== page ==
Cliff flowers

Originally uploaded by Pat and Amy’s pics

Last weekend, I got a sunburn. In Ireland. In May. Amy and I drove out to Ballycotton in east County Cork for lunch and a cliff hike along the coast. It was a magnificent day, warm, sunny and almost windless, and the hike was fantastic. We were out about an hour and forty minutes and by the end of the hike I was actually sunburned.

Before we began our hike, we stopped in at The Nautilus Restaurant, where I had fish and chips and Amy had the sweet potato ginger soup. The chips (fries) were possibly the best I’ve had here, and that’s saying something. They were so good, after the hike we went back and each got an order of chips, and nearly foundered. I may have been burned and stuffed like a bad Thanksgiving turkey, but it was a wonderful day.

Three weeks ago we went on a trip to two other east County Cork villages, Midleton and Youghal (pronounced yawl, or, if you’re Texan, y’all). While walking down the main drag, I saw a sign across the street pointing back in my direction and indicating there was a castle there. Sure enough, I turned around and there it was, a castle that I’d simply walked by without even registering its existence. So many buildings are made of stone here, and the castle was an unassuming little thing, tucked in between other buildings of about the same size, it hadn’t even made an impression on me. It amazes me that castles can be just another building here.

Castles aside, Midleton and Youghal, while pleasant enough towns, aren’t likely to make the top ten on most visitors’ must-see lists, unless you love whiskey, in which case a trip to Midleton might be a priority. Midleton, you see, is the home of the Jameson whiskey distillery.

According to the Jameson website, the distillery was founded in 1780, before the United States was finished breaking away from England. (A quick aside: I love that there are businesses here that are older than the United States. Actually, the Brazen Head Pub in Dublin claims to be the oldest pub around since there has been a pub in that spot since 1198. Other sources, including the Guinness Book of Records, claim that Sean’s Bar is the oldest, with some evidence pointing to a 9th century and even to a 5th century pub.)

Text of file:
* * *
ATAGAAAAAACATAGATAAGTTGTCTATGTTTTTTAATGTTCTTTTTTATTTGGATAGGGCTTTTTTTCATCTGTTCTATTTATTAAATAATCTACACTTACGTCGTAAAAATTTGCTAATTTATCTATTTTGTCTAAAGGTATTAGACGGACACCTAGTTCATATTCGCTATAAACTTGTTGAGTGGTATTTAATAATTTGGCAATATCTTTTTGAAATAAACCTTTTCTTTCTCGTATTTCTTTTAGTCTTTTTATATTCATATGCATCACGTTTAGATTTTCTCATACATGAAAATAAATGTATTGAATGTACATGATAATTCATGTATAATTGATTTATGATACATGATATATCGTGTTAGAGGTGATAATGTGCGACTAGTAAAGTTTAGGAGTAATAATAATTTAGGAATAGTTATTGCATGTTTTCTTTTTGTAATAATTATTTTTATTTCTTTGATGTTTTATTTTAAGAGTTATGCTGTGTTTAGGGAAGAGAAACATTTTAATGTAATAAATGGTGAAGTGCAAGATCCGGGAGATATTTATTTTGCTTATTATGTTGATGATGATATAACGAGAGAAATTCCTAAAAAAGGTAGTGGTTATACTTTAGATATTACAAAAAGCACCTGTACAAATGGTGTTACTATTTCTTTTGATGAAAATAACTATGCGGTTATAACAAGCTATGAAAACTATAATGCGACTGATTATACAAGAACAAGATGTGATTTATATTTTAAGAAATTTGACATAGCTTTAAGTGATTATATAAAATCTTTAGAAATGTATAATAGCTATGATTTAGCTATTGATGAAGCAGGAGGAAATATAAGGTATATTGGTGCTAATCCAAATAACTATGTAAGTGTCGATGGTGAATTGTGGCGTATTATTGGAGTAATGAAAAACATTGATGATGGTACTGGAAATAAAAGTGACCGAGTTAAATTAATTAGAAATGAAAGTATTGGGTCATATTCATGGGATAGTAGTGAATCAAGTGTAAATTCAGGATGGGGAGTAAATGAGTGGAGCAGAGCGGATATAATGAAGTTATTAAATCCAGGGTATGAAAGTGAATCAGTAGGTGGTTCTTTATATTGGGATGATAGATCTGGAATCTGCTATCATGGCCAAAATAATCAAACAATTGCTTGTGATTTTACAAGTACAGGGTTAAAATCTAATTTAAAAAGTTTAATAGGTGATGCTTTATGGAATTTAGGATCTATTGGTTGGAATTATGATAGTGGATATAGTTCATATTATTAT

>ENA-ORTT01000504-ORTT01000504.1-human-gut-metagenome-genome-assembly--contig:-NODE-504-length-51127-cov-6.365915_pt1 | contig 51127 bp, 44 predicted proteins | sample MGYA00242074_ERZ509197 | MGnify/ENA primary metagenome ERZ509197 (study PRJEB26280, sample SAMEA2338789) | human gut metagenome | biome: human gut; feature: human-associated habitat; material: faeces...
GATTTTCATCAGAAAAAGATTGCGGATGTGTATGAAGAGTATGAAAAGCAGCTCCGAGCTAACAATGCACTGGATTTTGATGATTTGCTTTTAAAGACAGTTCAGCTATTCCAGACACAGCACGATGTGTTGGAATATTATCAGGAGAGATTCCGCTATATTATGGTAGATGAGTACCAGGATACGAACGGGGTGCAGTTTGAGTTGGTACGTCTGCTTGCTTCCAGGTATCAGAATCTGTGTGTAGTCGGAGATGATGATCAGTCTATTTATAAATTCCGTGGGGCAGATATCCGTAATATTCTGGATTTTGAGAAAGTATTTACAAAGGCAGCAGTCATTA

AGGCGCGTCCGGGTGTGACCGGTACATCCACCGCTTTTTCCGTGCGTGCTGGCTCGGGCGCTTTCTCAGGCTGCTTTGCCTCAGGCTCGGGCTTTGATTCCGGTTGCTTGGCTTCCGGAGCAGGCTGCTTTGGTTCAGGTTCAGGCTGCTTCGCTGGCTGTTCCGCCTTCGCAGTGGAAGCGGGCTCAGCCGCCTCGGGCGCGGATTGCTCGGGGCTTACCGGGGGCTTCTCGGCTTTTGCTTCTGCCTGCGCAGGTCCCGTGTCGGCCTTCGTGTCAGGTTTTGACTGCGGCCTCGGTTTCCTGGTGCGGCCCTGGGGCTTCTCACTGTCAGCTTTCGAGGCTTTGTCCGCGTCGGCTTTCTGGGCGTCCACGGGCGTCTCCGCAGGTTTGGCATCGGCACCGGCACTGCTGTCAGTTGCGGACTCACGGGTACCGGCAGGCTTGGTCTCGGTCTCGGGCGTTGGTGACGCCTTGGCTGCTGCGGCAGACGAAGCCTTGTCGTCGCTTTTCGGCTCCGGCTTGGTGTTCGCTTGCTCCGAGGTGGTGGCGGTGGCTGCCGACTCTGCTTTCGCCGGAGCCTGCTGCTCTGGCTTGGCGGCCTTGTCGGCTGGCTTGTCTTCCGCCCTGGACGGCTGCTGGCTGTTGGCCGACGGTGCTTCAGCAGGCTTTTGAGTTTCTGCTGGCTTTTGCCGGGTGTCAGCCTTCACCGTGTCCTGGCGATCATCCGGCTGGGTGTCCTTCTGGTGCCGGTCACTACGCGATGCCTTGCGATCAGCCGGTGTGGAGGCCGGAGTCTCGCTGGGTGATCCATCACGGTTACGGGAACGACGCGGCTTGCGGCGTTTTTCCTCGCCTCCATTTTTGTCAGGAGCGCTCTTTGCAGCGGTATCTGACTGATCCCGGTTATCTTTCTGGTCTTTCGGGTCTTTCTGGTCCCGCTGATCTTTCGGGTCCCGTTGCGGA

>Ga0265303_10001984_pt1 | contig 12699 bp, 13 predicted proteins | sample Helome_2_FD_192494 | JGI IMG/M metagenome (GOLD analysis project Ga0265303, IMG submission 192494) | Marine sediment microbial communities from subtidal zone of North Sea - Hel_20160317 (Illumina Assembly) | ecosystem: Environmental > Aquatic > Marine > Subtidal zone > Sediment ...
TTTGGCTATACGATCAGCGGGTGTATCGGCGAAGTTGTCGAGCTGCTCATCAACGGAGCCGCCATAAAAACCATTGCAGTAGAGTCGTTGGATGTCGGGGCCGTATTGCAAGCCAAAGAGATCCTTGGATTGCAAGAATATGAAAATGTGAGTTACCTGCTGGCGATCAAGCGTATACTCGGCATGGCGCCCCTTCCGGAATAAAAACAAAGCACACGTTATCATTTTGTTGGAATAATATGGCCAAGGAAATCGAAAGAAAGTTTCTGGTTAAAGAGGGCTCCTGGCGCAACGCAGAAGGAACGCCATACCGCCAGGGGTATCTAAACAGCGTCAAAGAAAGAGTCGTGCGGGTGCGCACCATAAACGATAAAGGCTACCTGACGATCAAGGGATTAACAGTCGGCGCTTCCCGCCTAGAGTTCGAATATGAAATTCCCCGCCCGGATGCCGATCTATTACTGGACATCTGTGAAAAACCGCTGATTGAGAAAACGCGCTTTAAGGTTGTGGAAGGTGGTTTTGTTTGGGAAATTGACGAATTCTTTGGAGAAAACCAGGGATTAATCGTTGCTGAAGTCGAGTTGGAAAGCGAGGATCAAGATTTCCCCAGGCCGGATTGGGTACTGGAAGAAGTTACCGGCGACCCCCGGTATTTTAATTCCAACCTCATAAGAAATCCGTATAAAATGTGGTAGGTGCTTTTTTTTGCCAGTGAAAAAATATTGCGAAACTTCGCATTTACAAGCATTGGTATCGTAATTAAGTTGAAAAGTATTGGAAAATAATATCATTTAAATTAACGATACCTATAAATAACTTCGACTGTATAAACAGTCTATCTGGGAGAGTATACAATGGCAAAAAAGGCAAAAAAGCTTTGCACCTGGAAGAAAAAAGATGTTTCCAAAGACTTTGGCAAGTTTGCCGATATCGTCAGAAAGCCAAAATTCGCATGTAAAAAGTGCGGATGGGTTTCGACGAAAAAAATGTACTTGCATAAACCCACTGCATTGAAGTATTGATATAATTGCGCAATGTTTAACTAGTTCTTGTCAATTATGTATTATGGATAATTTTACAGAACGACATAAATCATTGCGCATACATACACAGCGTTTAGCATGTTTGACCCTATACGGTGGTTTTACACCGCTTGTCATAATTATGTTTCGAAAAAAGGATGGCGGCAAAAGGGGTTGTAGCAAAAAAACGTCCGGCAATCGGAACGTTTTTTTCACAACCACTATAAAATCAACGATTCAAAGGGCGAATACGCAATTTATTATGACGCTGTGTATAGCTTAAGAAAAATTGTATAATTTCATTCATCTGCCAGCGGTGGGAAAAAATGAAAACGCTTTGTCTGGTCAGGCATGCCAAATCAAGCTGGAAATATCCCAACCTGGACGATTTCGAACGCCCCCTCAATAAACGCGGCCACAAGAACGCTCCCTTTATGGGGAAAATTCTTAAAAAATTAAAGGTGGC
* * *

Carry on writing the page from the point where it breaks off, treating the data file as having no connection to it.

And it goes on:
We strolled through the visitor center, and not being much of a drinker, I asked the clerk a couple of questions. So, does whiskey continue to get better with age, or does it peak? I didn’t get a complete answer, but apparently it continues to improve while in the cask, but it declines once it’s in a bottle, so if you’ve been saving that bottle of whiskey for a special occasion, make one up soon. To decide for ourselves if we could tell the difference between differently aged whiskeys, we bought a little sample pack of three tiny bottles (think airline or mini-bar size) of eight, ten, and twelve-year-old whiskey. We decided to pass on the limited edition bottles priced in the thousands of euro.

We just tried all three, and the winner is: Amy liked the 10 year-old whishkey, while I perferrred the 12 yer old, but kkldlo